These prior DCE studies focused on identifying which medication characteristics were most important overall for diabetes patients, and have concluded that frequency of hypoglycemia, efficacy (ie, HbA1c change), weight change, and frequency of nausea are generally of greatest importance.6–11 However, these prior studies were not designed to specifically examine the RI of the medication characteristics when they reflect the actual differences that are observed between existing medications. For example, while efficacy (ie, HbA1c change, frequency of hypoglycemia, etc) is almost always identified as important, many diabetes products, both oral and injectable, have highly similar efficacy.13–15 Thus, although the attribute is important to patients, it may not be the most important consideration when patients and providers are presented with decisions between existing medication options that have highly similar efficacy.
The design of most prior DCEs has often included a range of levels for each attribute that represents the variability observed across an entire class of medications or treatments. As a consequence, the results from studies which employ these general DCE designs reflect the RI of each attribute assuming the maximum variability for each attribute. In real-world treatment contexts, the available medications that physicians and patients may be considering as treatment options are unlikely to reflect the extremes in variability across all attributes. The design of the current study is informative because, when contrasted with results from prior studies, the findings will provide information on whether patients’ preferences derived from more general designs are consistent with those designed to investigate a very specific medication comparison. As noted earlier, general patient preference studies in T2DM indicate that efficacy, hypoglycemia, weight change, and frequency of nausea are the primary drivers of patients’ medication decisions. The current study will help to elucidate the extent to which general DCE designs provide useful information in predicting patients’ preferences when making very specific medication choices. To our knowledge, this is the first study to use this approach. In contrasting the results of the current study with those of previous DCEs, we may also be able to draw some conclusions of the magnitude of differences in each attribute that are important to patients.
To achieve this, the current study was aimed at characterizing patients’ preferences for medication attributes specifically in the context of a comparison of the profiles for dulaglutide and liraglutide. As demonstrated by the results of a recent clinical trial (Assessment of Weekly Administration of dulaglutide in Diabetes-6 [AWARD-6]), dulaglutide and liraglutide have medication profiles that are very similar.15 In the study, the two medications did not show statistically significant differences on HbA1c change, frequency of nausea, or frequency of hypoglycemia. While patients in both groups had significant reduction in weight, patients lost a statistically significantly greater amount of weight on liraglutide. Although the results from the AWARD-6 trial provide information on which characteristics of dulaglutide and liraglutide are statistically different, they do not inform us of the clinical meaningfulness of these differences. DCEs provide an opportunity to characterize how important these characteristics, and their corresponding similarities and differences, are to patients. By using the results from AWARD-6 to inform the specification of the attribute levels for the current study, we were able to ensure that the attribute levels reflected the observed differences between the medications in the population of interest.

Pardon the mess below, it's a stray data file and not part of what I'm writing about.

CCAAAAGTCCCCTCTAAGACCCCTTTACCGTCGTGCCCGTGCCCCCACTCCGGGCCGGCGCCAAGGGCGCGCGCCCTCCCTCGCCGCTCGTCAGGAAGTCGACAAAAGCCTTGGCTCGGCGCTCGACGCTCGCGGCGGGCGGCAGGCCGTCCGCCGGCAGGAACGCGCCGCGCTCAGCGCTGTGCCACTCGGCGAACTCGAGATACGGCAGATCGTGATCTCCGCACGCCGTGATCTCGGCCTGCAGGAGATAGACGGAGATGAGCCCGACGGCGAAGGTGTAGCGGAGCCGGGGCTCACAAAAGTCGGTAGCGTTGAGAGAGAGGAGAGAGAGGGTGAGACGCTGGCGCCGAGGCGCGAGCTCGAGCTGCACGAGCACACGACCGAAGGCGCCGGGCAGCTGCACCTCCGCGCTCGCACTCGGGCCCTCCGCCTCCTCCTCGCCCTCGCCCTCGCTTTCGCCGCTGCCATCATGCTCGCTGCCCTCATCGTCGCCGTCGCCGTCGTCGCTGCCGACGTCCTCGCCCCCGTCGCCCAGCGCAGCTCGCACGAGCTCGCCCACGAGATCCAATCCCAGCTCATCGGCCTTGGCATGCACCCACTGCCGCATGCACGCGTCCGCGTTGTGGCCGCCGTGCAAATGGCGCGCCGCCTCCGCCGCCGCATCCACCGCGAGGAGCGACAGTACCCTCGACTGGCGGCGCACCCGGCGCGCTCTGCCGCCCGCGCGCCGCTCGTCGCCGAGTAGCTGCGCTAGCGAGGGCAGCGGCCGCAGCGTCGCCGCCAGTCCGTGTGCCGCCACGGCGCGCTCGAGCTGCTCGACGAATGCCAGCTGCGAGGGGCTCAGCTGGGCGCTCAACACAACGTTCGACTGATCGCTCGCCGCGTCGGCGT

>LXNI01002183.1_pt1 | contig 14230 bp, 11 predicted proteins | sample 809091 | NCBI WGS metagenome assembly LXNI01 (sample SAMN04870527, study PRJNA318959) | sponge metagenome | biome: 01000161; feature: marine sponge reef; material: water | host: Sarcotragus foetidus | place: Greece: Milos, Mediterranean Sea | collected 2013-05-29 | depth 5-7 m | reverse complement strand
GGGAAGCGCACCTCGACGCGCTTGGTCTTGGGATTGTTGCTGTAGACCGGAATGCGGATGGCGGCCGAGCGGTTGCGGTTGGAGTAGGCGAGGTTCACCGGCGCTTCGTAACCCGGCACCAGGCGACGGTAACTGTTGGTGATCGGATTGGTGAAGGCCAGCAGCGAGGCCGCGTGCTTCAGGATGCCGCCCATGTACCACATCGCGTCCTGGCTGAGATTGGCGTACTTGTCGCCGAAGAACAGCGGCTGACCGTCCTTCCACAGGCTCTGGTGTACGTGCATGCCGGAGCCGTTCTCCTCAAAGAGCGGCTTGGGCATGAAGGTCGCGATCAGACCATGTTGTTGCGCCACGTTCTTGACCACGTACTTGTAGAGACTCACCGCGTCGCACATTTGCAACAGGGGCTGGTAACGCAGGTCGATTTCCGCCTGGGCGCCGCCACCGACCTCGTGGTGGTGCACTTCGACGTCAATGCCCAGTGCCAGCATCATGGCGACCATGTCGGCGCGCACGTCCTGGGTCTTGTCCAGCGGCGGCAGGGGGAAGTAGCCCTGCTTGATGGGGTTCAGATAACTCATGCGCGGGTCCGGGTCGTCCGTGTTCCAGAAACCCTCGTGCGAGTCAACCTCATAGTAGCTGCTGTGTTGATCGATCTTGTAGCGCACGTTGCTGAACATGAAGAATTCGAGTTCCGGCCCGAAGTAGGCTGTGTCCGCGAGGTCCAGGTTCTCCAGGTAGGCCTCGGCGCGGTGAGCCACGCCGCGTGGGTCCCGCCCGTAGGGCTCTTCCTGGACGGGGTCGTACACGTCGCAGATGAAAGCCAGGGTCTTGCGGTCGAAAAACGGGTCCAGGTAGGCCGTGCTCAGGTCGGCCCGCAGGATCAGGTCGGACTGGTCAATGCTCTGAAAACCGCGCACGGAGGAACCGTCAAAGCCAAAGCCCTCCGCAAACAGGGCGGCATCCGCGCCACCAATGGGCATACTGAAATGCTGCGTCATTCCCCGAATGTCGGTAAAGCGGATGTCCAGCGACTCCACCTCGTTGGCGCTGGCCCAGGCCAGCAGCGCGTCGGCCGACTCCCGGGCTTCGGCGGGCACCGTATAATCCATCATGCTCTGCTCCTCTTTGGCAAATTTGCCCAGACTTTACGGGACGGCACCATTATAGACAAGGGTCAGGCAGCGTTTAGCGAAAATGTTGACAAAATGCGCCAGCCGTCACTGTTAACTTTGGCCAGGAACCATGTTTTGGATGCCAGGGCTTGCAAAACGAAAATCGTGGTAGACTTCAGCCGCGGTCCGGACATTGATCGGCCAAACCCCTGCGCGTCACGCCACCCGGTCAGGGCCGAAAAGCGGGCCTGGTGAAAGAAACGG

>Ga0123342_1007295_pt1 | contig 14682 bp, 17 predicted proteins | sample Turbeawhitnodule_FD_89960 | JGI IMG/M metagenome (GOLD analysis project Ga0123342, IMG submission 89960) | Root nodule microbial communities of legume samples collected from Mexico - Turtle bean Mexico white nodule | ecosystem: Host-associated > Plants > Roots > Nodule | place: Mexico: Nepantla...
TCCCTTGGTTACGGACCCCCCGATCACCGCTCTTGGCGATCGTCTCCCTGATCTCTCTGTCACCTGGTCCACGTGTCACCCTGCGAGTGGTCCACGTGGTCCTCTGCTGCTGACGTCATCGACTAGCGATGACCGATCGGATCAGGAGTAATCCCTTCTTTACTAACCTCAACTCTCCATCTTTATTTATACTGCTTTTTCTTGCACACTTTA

In addition to the clinical characteristics that are typically evaluated in diabetes trials, other aspects of T2DM medications such as dosing frequency11,12 and the type of medication delivery system16 may be important factors in determining patients’ preferences. Dulaglutide and liraglutide also differ in their dosing frequency and delivery systems. A priori, it might be expected that patients’ preferences would strongly favor the medication that requires less frequent dosing,17–19 though it is also conceivable that daily regimens may facilitate higher adherence and may be preferred by patients because they fit better with their daily routines and are easier to remember. Results from Silverman et al20 suggested that patients with osteoporosis did not have a significant preference for daily over weekly dosing, and also showed a trend toward monthly dosing being less preferred than weekly or daily dosing.
The objective of this study was to use a DCE to estimate patients’ preferences for the treatment features, safety, and efficacy of two specific GLP-1 receptor agonist medications among patients with T2DM in the UK. Additional objectives included: determining patients’ preferences for medication profiles representing dulaglutide versus liraglutide and determining patients’ willingness to self-inject medication for the treatment of T2DM.
Attributes were selected for the study based on a review of attributes that are commonly included in other studies of T2DM medications (ie, efficacy, weight change, hypoglycemia, and nausea),6–10 and those that are particularly relevant to a comparison of dulaglutide and liraglutide (ie, dosing frequency, type of delivery system) (Table 1). The number of attributes included was consistent with other previously published DCE studies, which typically include between three and seven attributes.21 The levels for each of the clinical attributes were based on the results of a head-to-head clinical trial (AWARD-6), which compared dulaglutide 1.5 mg (once weekly) and liraglutide 1.8 mg (once daily),15 as well as official instructions for use for the dulaglutide and liraglutide delivery devices.22,23